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That bad lunch you had could be Google's fault

evan kypreos

by

google dinner

Google's in a spot of bother over its search engine yet again, as new research suggests it could be harming consumers with the way it displays search results.

It was charged back in April for promoting its own shopping aggregation service over other results, but this latest study (via WSJ) focuses on local search results instead.

That's the type you get when searching for a good place for a spot of lunch in London, for example.

In case you hadn’t noticed, Google often presents a table of restaurants based on Google reviews at the top of search results, just below paid-for ads. This pushes the organic results – pages that rank highly without paying for it – much lower.

The research showed that users are almost 50 per cent more likely to click on a result from Tripadvisor or Yelp on a merit-based search result page, as opposed to Google’s current results – where it’s own services are given pride of place.

Both pages were randomly displayed to 2,500 users and both were based on Google’s search algorithm. It argues that those results are better than Google's own recommendations.

“Stated simply, when it comes to local search, Google is presenting its users with a degraded version of its search engine,” wrote the authors.

The study, which also included economic analysis and legal insight, gets worse for Google.

The report continues: “… by leveraging dominance in search to promote its internal content, Google is reducing social welfare—leaving consumers with lower quality results and worse matches,” the authors wrote. And that the “empirical evidence” on offer “cannot be described as pro-competitive.”

It's important to note that the study was conducted by prominent academics in the US – Michael Luka of Harvard and Tim Wu of Columbia – and was sponsored by Yelp, one of the companies unhappy about the way Google promotes its local results when people use its search engine.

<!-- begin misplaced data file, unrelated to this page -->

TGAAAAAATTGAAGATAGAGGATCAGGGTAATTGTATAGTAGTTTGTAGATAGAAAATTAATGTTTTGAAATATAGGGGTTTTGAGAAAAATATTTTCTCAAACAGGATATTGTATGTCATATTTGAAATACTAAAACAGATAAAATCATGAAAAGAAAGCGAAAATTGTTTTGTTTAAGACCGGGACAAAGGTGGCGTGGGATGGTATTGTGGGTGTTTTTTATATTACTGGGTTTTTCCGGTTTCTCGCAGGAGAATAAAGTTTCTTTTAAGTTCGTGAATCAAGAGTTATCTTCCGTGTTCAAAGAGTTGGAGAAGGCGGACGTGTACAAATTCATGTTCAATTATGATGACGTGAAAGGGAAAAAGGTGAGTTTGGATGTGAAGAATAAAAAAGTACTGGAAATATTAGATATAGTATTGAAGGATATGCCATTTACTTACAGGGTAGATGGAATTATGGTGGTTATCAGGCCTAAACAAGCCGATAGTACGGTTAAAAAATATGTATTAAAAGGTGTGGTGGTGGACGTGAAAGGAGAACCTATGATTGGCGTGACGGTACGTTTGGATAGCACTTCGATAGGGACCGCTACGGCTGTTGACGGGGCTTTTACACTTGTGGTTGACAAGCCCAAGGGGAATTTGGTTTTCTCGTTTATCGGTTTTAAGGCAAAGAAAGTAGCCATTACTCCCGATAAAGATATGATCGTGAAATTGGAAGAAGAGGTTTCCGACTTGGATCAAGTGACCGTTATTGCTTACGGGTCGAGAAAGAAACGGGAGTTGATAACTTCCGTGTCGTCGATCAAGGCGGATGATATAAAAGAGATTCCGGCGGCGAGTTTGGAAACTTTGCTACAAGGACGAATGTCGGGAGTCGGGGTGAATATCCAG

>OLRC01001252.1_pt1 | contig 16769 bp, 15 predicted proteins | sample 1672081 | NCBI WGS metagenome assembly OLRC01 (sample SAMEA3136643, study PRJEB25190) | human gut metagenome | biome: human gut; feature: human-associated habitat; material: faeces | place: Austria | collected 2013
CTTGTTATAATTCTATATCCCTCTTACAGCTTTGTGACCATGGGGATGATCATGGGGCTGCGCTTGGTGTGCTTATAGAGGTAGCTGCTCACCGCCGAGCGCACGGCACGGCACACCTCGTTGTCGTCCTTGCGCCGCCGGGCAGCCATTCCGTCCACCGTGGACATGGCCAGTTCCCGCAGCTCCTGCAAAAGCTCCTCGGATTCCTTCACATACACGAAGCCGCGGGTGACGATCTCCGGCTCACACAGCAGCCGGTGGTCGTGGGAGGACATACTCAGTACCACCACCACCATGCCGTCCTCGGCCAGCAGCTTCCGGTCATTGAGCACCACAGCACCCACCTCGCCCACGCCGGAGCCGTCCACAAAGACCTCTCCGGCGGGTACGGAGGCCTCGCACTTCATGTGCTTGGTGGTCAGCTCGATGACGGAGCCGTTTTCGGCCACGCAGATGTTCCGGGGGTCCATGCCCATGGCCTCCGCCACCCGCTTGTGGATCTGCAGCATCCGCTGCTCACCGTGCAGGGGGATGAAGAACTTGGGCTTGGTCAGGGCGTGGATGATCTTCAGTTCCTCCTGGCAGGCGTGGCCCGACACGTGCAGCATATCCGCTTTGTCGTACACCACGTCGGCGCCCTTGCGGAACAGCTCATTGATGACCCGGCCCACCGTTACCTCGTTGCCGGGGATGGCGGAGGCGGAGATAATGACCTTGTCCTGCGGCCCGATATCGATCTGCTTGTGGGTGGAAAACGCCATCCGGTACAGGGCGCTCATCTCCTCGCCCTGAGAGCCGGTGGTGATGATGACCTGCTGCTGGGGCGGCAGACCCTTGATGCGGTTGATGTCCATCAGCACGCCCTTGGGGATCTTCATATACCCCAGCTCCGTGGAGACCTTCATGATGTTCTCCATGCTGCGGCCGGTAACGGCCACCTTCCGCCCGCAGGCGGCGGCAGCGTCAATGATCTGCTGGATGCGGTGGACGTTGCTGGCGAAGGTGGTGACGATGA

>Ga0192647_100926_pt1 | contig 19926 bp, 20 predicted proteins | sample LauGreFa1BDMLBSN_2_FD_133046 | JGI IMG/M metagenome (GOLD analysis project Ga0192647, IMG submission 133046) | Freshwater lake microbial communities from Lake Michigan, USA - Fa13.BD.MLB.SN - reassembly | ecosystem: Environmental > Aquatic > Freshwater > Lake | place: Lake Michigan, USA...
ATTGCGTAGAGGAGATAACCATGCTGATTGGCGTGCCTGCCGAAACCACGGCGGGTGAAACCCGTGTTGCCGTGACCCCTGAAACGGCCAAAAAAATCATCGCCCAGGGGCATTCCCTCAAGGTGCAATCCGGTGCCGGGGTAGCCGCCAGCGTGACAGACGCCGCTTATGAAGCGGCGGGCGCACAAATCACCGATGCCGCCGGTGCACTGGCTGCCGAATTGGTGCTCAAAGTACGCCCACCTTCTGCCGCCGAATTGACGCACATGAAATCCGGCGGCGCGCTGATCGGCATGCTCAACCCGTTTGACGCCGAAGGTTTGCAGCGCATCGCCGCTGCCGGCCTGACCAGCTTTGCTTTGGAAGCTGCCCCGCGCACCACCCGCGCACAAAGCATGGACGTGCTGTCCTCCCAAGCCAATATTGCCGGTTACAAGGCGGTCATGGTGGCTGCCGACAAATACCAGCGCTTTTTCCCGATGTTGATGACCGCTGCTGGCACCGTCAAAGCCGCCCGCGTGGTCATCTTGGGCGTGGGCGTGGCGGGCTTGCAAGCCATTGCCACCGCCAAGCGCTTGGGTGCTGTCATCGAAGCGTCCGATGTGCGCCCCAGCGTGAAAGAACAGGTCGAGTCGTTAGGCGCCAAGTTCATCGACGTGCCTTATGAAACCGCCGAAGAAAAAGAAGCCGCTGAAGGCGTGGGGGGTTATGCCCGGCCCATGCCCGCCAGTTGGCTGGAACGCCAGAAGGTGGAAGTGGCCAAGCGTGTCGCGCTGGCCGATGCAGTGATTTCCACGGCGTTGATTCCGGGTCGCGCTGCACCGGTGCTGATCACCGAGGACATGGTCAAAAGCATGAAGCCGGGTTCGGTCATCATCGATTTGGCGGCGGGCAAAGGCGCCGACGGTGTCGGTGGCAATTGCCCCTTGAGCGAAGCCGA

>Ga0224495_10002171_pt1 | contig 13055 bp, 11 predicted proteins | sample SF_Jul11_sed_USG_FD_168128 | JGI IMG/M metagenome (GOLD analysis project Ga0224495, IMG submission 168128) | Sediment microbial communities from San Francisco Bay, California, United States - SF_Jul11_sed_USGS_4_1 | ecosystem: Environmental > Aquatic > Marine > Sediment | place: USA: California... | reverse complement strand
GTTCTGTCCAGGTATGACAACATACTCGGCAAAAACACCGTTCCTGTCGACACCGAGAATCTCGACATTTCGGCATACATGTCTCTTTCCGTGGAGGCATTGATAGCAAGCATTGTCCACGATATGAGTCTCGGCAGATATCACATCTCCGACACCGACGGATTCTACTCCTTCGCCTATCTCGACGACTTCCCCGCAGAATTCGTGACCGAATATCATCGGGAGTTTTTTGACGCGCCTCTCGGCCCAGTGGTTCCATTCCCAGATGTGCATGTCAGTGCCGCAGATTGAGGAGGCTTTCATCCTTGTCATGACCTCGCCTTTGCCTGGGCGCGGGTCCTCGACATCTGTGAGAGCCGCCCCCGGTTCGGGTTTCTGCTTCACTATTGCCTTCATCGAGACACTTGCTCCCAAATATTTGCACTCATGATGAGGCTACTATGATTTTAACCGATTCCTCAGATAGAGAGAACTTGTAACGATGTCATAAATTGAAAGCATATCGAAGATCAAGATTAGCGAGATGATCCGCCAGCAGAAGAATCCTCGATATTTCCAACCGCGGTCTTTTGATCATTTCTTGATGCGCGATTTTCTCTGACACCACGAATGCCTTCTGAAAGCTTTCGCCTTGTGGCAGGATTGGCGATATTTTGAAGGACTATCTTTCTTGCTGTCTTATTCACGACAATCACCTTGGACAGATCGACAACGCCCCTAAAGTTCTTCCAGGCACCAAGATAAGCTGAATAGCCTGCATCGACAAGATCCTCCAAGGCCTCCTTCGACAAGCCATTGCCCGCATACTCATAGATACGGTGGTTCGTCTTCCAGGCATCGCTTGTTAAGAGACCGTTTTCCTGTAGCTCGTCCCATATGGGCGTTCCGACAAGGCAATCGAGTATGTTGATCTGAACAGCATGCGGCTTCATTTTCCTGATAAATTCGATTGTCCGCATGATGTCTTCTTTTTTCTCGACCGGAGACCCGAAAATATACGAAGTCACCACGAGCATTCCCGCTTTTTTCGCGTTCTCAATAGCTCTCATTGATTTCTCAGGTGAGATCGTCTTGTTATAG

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The results provide “empirical evidence” that Google’s practice of promoting its own results have harmed consumers in some cases and therefore “cannot be described as pro-competitive.”

“The demonstration of consumer harm is, we think, an important conclusion…that should influence any competition law analysis,” the study concludes.

Have you had a bad experience based on a Google recommendation? Let us know in the comments.

If your Google-sourced lunches have been divine and you've still got love for the big G, why not check out our Nexus 6 smartphone review too?

DavieLand

June 29, 2015, 7:57 pm

A bad lunch is much more likely the fault of Yelp than Google. I am really surprised this story even warranted this space. Perhaps trustedreviews should print the study Rush Limbaugh sponsored about gay marriage. I am sure it was unbiased.

DavieLand

June 29, 2015, 7:58 pm

I am surprised nothing was said about this being a Yelp sponsored study.

Sean Keach

June 29, 2015, 9:38 pm

But the article does mention that it was a Yelp sponsored study

mothergoose85

June 30, 2015, 10:34 am

Other sites are carrying the story as well - it's more about the fact that you can't rely on the top search results to be the most relevant, which is the fundamental point of a search engine in most peoples eyes.

Lets say that the Google reviews of a restaurant were really positive and the trip advisor and yelp ones were average to low (and were possibly on the second page), users make not see the genuine results because the Google ones had been gamed.

Prem Desai

June 30, 2015, 11:22 am

I would have said the bad lunch experience is the fault of the restaurant serving it.

Still don't understand why people see something on the internet (Google or otherwise) and assume it's true - throwing all common sense out of the window.

If you go to a restaurant and the food is rubbish, send it back and/or walk out - you're within your rights to do this.

DavieLand

June 30, 2015, 2:11 pm

Is that any different than Yelp giving priority to advertisers? A restaurant can invite Yelp "elite" reviewers into a restaurant for free food and liquor and subsequently get great reviews. Thus a restaurant with great reviews only has a lot of stars because they gave away freebies to Yelp insiders and may not be better than the restaurant down the street. Is it fair to the consumer when reviews are manipulated? A California court ruled that Yelp had no obligation to show reviews in an unbiased manner. Yelp will use it's powerful SEO so you can not even find certain local businesses. It is one thing for Google to prioritize websites based on quality and it is quite another when Yelp gives visibility to businesses that might not deserve it. The whole point of the article is that Yelp is saying Google degrades a customer's experience when in reality, Yelp provides a less accurate picture of businesses. Yelp is crying because unless Google allows their listings, they can not charge restaurants for listings they never requested. Unlike Google, Yelp will not remove a unrequested listing which is not fair to businesses.

DavieLand

June 30, 2015, 2:17 pm

Yes, you are right, but you have to read 3/4 of the article to find that out. It is also based on the premise that Yelp reviews are better for the consumers than a Google web listing which is wrong because Yelp reviews have been proven many times over to be inaccurate, subjective and not always representative of the quality of a business.

mothergoose85

June 30, 2015, 3:34 pm

I have been educated, thanks Davie.

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